They say it cannot happen here. They say it will not happen to you, or to your friends or your family. They say it isn’t a big deal or that it’s just some harmless doodles; hateful ideology doesn’t exist today, right?
But what happens when it is your community? What happens when it happens in your neighborhood? Do we wake up or do we just ignore it?
I go to Clark University, and fortunately, anti-Semitism is not a reality that I have to deal with on a daily basis, but my friends do. At Northeastern, following a hateful BDS vote to boycott and divest from the State of Israel, a swastika was found on a white board in the middle of the night and was subsequently investigated as a possible hate crime. At Claremont colleges, and Universities of California my friends have had swastikas drawn on their AEPi house, mezzuzot have been ripped down and the Jewish community is under attack. These acts of blatant hatred, acts that sprung the worst tragedy to ever happen to the Jewish community and one of the worst global tragedies, are happening again. And they are right in my backyard.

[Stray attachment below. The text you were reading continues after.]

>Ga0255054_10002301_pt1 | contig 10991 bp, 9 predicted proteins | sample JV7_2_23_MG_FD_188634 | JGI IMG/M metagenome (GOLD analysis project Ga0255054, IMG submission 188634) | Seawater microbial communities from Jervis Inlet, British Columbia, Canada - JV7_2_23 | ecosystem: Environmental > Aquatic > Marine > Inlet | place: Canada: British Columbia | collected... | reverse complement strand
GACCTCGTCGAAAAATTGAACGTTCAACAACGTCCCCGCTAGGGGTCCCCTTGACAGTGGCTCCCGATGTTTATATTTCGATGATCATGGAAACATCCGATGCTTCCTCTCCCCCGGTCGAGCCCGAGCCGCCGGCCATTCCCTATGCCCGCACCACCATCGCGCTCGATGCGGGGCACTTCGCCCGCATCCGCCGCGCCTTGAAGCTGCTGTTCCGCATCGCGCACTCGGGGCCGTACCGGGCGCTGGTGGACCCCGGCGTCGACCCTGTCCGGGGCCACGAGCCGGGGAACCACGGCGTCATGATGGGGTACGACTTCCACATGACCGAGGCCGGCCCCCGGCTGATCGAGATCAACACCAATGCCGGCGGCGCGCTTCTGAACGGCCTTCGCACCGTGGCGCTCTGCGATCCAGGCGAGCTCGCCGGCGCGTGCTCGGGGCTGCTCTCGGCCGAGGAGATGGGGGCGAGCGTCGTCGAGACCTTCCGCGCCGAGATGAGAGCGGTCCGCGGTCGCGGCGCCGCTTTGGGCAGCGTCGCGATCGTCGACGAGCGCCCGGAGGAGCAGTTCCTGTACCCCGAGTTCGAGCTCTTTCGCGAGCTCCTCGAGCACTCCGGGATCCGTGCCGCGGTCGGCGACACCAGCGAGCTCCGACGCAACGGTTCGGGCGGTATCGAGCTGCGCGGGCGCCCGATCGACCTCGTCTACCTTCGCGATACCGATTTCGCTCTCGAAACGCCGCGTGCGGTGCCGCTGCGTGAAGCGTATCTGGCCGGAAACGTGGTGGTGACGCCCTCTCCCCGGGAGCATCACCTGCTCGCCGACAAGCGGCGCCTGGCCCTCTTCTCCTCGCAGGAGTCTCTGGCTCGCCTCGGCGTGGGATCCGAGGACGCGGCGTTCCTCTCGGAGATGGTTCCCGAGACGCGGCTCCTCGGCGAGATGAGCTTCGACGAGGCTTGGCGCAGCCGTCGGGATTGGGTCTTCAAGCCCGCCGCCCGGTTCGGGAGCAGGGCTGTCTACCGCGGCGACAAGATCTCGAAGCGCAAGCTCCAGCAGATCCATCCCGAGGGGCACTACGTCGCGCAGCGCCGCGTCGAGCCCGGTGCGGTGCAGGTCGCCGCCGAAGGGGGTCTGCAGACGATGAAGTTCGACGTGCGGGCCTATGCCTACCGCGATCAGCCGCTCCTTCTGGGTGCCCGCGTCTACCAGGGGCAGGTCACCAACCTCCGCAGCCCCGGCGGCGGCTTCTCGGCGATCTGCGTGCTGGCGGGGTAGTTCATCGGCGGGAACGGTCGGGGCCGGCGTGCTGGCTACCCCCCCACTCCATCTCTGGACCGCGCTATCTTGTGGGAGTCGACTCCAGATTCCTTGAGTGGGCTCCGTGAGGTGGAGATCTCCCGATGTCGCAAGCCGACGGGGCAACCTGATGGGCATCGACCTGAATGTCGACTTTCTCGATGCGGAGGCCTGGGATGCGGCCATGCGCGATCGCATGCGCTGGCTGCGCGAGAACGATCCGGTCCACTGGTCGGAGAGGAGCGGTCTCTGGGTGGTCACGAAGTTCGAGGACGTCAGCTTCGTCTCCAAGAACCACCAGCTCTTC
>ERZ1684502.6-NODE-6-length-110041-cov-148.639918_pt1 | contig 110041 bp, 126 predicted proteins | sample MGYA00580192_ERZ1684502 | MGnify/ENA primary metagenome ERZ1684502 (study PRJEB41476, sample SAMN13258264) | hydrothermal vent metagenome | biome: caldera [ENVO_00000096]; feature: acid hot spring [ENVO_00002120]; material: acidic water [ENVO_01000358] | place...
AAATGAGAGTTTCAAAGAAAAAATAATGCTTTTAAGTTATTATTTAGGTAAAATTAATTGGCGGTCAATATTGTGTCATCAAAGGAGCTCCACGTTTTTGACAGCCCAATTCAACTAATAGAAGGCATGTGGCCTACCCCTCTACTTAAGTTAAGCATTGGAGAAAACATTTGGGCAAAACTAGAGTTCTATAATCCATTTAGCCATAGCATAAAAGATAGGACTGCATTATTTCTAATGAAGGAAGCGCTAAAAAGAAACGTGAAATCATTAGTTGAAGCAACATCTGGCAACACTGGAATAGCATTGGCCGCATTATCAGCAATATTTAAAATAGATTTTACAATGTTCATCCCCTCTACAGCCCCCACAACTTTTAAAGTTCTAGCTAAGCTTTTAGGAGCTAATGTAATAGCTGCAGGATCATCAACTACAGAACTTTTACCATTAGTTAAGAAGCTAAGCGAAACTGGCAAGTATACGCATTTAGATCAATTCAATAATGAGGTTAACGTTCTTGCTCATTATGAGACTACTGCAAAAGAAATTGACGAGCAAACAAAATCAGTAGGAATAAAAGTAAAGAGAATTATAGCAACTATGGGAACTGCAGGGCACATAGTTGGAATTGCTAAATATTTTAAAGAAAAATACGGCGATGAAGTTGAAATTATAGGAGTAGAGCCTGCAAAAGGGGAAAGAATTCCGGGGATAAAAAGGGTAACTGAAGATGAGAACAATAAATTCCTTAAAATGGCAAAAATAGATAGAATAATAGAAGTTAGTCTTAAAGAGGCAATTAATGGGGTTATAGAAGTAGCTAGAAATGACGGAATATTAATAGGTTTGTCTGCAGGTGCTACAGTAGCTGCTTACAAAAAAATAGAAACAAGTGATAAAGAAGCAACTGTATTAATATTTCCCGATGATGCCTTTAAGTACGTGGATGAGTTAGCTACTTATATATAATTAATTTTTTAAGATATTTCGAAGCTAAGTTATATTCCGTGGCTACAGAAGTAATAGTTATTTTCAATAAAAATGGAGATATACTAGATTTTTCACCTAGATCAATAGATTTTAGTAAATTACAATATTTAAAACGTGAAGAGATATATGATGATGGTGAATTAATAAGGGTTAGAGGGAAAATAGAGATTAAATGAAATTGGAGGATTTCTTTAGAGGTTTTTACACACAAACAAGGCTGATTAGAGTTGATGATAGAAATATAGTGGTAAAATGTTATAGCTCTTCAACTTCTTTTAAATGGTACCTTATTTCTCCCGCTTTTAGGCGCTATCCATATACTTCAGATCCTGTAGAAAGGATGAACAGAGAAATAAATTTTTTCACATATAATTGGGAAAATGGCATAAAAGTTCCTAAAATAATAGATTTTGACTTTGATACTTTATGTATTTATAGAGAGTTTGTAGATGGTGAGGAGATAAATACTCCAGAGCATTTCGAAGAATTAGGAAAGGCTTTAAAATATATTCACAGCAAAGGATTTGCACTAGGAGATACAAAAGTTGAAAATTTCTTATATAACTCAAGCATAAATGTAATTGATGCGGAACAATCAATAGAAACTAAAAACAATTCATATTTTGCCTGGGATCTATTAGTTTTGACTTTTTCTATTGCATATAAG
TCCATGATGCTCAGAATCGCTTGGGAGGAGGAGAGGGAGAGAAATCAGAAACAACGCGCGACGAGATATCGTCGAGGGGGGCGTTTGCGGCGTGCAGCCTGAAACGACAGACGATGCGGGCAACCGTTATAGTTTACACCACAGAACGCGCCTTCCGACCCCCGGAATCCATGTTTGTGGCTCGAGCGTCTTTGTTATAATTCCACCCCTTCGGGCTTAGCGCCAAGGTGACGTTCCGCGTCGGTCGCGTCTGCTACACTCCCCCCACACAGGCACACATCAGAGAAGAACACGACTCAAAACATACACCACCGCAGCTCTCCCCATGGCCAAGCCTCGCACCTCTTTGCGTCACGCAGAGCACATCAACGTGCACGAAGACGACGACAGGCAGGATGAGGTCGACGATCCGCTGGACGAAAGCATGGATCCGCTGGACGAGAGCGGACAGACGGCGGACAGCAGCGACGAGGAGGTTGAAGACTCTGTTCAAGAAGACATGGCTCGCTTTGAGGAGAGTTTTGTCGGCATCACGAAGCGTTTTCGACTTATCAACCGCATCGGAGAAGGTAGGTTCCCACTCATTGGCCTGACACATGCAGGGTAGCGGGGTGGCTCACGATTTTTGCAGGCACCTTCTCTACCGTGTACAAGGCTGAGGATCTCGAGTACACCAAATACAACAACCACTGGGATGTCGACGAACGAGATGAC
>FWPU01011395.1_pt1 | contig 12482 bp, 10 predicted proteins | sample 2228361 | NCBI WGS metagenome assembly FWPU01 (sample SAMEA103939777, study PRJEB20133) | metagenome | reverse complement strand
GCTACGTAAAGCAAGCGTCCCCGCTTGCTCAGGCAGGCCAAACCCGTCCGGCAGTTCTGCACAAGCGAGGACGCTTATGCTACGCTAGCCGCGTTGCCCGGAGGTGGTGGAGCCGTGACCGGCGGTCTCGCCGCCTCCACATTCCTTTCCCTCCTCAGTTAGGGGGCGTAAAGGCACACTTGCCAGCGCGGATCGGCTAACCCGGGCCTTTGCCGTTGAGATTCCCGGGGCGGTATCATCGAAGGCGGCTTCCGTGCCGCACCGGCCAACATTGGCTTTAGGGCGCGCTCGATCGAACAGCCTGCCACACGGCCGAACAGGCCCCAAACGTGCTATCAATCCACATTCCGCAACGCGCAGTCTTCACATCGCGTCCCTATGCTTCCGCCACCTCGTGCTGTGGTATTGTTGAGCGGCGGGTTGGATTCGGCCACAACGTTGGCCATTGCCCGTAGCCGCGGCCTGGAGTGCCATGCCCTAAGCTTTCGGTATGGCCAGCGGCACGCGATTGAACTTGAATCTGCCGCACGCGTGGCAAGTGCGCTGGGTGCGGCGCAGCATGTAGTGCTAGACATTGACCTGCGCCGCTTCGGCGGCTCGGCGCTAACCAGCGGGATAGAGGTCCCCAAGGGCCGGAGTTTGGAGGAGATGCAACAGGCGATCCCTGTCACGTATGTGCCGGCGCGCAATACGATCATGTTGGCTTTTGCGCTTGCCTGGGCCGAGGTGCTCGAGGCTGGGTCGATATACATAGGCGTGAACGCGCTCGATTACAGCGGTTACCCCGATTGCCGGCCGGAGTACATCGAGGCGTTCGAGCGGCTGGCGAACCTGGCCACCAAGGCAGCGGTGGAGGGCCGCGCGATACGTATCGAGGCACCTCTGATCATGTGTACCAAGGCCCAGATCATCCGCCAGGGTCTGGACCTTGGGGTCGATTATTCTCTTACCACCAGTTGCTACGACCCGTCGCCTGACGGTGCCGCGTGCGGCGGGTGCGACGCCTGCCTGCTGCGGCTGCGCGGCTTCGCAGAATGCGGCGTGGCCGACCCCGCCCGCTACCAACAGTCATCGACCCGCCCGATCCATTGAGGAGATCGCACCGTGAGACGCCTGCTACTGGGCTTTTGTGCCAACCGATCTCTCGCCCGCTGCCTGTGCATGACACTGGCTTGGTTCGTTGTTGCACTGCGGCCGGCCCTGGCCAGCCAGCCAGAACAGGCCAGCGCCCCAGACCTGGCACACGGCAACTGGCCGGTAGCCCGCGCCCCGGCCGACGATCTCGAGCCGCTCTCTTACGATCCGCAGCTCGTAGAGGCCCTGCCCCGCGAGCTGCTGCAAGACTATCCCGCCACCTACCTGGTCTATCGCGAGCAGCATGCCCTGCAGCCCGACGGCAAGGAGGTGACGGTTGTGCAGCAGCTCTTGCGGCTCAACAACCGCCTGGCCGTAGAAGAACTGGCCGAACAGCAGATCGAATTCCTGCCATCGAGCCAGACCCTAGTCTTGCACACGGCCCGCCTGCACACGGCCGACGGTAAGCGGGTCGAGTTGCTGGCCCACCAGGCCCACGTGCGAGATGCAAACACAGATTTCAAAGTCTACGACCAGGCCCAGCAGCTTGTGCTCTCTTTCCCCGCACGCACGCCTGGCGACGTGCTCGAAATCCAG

At Framingham University, this past week, a student’s car was vandalized with a swastika. This student not only was non-Jewish but also had no affiliation to the Jewish community. But he goes to school less than an hour away from me. It could have happened to me. It could have happened to anyone: anti-Semitism isn’t just targeting Jews; it is a vicious hatred that permeates and attacks all cultures.
Thirty-five minutes from my house, just streets over from one of my closest friends, another friend was the victim of a brutal and heinous act of anti-Semitism. The Nelson and Lecoin families in Brockton had their homes defaced with a Swastika, attacking my friend Matt and his family based upon his Jewish identity. This is unacceptable.
We can claim that it won’t happen here, we can claim it is only happening in France, or Copenhagen, or Germany, or Russia, or Ukraine or a grocery store, or wherever; but it is happening here. It is happening to my friends, my community, and my family.
The buck stops here. If we cannot stand together to condemn anti-Semitism, if we cannot stand together to condemn hatred, if we cannot stand together against bigotry we have lost. Today, we have an opportunity to create change; we must seize this opportunity and educate others to understand, before it is too late. First they came for the Jews, but it never stops at the Jews.